Law and Philosophy

This seminar will concentrate on three broad sets of questions. The first set concerns the fundamental issue: what does the moral rightness or wrongness of a putative law have to do whether it is really the law? We will focus on the most prominent version of this debate in Anglo-American Legal Philosophy in the past several decades: the debate between H.L.A. Hart and Ronald Dworkin, reading their most important jurisprudential works carefully, and paying close attention to the secondary literature that has grown out of these works. The second set of questions pertains to the relation between different forms of justice, particularly in the private law: how does distributive justice, and a liberal emphasis on rights and liberty, relate to corrective justice, and the idea of restoring to each what was his or her own? Rawls' Theory of Justice, Nozick's Anarchy, State and Utopia, and Weinrib's The Idea of Private Law will be the primary emphasis in this part. The third and final part of the course will examine the relation among justice, mercy, and forgiveness, particularly within the criminal law. Hampton and Murphy's book, Forgiveness and Mercy will be the primary text.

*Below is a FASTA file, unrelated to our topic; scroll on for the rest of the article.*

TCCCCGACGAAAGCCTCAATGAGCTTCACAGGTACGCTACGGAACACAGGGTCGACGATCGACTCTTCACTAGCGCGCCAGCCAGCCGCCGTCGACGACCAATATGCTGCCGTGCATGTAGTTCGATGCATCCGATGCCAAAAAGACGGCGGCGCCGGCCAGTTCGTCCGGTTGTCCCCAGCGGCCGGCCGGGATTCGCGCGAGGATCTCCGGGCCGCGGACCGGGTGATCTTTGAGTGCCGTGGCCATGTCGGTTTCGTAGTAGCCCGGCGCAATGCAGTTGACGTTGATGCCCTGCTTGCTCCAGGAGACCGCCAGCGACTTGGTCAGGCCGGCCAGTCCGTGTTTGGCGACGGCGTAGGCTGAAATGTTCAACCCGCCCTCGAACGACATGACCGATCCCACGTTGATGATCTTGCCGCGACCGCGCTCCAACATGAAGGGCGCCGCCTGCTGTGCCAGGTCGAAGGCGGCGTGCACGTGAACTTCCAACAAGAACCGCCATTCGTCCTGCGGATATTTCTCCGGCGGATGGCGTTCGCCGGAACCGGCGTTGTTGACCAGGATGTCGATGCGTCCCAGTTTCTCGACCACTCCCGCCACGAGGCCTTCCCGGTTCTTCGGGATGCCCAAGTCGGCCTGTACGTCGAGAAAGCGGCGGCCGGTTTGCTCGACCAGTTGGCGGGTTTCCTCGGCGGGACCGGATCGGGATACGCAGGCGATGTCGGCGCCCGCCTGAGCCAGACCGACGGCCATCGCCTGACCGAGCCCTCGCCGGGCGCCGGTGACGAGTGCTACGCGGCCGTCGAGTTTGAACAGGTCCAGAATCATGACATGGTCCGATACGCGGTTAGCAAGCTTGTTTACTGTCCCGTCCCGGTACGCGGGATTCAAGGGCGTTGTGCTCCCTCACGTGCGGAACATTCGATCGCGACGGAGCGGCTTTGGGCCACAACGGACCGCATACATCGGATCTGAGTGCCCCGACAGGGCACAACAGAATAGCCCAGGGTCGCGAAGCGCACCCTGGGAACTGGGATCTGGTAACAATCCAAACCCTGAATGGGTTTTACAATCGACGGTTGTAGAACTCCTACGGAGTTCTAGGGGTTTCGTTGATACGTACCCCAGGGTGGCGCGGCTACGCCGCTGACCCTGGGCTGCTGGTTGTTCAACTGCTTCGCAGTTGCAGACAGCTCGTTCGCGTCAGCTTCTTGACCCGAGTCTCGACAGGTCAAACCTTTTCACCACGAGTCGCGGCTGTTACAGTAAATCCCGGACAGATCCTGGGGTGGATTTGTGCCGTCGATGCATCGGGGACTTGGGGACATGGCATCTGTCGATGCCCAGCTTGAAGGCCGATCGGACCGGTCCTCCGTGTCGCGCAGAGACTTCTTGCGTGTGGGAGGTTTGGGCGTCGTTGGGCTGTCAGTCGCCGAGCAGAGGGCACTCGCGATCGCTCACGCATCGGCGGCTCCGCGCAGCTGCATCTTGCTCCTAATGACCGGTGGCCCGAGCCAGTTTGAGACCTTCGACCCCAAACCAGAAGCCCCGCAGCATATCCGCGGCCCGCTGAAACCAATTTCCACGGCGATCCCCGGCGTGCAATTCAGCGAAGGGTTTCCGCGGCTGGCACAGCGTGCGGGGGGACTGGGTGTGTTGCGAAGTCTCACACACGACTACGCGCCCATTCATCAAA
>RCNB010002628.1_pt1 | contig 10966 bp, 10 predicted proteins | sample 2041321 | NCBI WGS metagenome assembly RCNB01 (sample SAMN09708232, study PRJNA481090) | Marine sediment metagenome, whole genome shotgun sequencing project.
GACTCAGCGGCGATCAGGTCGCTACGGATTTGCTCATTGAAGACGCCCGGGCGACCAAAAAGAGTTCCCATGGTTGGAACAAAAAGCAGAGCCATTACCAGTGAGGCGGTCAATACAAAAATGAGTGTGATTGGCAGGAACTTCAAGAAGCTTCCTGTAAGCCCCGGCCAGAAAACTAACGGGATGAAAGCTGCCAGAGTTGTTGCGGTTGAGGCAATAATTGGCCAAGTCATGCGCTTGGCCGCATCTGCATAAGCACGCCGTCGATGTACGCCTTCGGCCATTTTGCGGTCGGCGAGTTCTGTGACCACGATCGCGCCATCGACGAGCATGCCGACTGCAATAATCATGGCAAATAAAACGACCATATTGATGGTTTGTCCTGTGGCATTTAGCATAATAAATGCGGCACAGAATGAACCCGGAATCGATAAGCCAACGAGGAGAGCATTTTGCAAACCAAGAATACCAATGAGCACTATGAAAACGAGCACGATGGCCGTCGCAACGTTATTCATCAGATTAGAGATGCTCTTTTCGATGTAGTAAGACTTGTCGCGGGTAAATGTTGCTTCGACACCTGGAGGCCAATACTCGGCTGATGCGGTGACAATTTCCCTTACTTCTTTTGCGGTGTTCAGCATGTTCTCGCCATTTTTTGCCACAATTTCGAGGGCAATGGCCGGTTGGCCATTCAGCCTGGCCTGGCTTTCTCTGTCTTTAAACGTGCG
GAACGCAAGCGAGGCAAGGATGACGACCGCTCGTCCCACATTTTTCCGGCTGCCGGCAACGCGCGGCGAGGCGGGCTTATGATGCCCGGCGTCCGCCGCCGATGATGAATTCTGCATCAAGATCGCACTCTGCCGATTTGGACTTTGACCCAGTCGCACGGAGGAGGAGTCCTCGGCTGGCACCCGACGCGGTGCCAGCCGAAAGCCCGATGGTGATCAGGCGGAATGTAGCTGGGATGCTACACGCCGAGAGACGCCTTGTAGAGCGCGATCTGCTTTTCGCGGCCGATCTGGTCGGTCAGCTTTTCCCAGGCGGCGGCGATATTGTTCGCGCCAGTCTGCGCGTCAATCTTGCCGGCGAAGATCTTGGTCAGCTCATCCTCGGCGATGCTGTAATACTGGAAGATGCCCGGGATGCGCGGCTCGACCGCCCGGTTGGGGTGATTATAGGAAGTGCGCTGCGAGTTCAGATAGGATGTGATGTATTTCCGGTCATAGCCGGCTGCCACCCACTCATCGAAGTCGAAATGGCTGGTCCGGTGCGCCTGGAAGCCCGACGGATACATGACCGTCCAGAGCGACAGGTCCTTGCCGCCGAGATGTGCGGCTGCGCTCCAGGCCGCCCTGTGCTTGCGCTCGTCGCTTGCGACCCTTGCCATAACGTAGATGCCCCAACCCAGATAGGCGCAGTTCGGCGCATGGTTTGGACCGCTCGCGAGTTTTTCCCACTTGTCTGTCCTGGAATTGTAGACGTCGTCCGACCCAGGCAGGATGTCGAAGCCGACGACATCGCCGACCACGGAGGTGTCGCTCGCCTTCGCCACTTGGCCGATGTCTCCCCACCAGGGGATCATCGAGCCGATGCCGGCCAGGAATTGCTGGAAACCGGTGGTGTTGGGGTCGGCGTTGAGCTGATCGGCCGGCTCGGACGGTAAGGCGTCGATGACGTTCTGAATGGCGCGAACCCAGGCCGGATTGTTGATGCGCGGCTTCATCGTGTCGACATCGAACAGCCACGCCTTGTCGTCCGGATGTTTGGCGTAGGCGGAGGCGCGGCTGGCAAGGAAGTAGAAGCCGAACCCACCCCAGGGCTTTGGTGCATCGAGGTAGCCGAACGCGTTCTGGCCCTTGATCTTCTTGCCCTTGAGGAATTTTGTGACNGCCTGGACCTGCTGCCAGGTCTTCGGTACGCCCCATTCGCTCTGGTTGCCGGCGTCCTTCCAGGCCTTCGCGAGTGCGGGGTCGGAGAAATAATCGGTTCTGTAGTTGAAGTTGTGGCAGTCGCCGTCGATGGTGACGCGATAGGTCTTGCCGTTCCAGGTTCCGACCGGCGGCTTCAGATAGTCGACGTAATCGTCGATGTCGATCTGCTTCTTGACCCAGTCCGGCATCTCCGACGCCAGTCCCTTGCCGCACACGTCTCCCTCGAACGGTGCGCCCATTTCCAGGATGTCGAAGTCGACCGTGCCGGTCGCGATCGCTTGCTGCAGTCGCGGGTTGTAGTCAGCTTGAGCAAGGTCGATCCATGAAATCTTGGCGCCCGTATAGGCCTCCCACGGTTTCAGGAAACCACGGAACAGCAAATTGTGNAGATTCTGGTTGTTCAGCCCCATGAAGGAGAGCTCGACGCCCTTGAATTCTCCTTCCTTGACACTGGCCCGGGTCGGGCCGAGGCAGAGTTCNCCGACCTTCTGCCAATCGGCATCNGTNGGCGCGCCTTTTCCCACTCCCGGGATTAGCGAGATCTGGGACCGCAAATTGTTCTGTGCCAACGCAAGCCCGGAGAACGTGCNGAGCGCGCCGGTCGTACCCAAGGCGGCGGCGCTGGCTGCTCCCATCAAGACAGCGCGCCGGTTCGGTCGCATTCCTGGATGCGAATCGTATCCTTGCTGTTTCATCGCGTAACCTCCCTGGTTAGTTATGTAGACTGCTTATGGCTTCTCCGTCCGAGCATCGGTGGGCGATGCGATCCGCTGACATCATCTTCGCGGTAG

Credits: 2

Type: SEM